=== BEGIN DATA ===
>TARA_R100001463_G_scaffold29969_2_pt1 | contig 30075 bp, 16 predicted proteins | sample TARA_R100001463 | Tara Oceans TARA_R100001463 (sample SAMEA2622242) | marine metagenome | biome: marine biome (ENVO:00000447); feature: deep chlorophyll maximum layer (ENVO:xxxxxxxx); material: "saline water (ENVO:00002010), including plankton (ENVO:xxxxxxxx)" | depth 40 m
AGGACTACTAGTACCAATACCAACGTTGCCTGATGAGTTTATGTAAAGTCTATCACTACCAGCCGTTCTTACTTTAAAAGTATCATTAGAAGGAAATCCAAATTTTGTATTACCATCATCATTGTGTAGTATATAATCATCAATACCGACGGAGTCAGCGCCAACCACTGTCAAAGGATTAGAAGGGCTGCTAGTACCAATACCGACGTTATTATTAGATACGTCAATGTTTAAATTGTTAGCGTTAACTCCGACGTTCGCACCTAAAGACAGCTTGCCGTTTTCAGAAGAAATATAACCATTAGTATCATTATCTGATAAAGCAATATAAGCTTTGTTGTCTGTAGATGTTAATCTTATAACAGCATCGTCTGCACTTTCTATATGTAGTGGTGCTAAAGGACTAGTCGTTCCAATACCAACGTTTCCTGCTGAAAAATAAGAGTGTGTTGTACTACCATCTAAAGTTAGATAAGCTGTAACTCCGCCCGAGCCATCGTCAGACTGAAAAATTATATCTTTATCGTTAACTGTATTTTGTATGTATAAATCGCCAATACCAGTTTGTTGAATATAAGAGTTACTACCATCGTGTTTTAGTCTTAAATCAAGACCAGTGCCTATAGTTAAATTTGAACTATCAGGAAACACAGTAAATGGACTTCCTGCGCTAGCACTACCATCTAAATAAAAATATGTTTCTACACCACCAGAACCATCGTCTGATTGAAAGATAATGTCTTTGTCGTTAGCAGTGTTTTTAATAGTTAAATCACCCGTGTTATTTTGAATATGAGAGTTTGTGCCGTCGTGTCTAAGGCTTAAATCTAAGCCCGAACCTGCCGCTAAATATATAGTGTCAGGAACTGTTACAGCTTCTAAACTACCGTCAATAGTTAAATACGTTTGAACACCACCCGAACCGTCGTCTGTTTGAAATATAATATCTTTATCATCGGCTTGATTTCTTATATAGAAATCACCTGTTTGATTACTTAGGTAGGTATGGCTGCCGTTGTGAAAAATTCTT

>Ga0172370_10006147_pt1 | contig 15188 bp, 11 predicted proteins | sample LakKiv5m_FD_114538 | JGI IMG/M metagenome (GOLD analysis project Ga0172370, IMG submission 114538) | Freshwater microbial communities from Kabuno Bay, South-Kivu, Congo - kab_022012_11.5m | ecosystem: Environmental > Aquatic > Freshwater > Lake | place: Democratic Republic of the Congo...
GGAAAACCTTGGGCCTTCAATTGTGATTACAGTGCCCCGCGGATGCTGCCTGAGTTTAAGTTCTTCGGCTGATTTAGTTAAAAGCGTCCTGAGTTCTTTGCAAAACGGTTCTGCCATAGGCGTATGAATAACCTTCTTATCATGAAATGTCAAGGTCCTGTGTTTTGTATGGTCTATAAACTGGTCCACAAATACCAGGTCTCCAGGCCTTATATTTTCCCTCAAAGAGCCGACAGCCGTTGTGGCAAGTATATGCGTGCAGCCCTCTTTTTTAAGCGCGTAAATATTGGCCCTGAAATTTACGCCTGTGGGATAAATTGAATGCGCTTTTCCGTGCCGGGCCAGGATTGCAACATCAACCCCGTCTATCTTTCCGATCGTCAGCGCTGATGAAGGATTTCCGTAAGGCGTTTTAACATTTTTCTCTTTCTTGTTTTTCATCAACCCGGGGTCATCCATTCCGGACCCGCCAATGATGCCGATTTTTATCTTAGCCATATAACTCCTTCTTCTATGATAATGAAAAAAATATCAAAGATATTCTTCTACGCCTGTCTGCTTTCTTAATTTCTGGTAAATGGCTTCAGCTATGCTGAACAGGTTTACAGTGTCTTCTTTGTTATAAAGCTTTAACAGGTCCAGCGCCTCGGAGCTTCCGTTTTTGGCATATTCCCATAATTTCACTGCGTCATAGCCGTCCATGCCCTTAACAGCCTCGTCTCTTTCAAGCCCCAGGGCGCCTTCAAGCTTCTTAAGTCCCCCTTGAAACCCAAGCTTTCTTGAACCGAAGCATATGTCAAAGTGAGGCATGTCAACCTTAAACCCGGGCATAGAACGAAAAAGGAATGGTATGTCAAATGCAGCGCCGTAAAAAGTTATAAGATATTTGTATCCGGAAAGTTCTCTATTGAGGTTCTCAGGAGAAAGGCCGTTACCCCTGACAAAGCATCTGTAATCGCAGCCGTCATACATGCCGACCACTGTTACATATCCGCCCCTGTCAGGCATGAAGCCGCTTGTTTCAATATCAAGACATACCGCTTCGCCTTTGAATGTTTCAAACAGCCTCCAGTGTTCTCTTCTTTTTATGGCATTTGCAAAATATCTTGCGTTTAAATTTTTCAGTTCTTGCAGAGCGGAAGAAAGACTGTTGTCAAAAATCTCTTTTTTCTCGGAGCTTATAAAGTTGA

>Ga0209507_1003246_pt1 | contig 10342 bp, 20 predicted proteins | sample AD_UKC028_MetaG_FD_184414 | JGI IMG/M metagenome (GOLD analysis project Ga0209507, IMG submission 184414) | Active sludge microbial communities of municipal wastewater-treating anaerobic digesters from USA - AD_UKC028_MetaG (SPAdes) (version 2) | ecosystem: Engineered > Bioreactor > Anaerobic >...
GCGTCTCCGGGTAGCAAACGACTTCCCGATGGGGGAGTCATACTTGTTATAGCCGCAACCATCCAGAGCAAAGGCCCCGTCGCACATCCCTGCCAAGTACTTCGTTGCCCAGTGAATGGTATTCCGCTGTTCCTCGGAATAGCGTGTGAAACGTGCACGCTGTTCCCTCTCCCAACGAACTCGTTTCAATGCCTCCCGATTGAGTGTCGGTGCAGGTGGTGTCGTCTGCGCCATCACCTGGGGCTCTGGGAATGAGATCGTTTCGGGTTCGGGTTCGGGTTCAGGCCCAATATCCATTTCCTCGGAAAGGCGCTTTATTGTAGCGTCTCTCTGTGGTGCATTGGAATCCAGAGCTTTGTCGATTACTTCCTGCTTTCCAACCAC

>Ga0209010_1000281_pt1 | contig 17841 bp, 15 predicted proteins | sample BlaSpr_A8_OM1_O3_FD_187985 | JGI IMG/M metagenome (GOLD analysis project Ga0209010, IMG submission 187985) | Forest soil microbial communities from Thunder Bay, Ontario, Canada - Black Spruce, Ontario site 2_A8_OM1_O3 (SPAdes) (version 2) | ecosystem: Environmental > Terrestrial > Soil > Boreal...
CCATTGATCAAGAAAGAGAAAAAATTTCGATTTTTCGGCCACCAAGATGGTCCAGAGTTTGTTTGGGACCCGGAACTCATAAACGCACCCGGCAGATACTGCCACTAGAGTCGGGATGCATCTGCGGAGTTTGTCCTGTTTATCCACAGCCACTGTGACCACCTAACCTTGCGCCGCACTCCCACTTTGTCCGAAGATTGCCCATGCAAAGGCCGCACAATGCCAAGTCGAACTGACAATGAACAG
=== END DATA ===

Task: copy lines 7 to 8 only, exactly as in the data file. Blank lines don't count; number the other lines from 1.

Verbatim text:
>Ga0209010_1000281_pt1 | contig 17841 bp, 15 predicted proteins | sample BlaSpr_A8_OM1_O3_FD_187985 | JGI IMG/M metagenome (GOLD analysis project Ga0209010, IMG submission 187985) | Forest soil microbial communities from Thunder Bay, Ontario, Canada - Black Spruce, Ontario site 2_A8_OM1_O3 (SPAdes) (version 2) | ecosystem: Environmental > Terrestrial > Soil > Boreal...
CCATTGATCAAGAAAGAGAAAAAATTTCGATTTTTCGGCCACCAAGATGGTCCAGAGTTTGTTTGGGACCCGGAACTCATAAACGCACCCGGCAGATACTGCCACTAGAGTCGGGATGCATCTGCGGAGTTTGTCCTGTTTATCCACAGCCACTGTGACCACCTAACCTTGCGCCGCACTCCCACTTTGTCCGAAGATTGCCCATGCAAAGGCCGCACAATGCCAAGTCGAACTGACAATGAACAG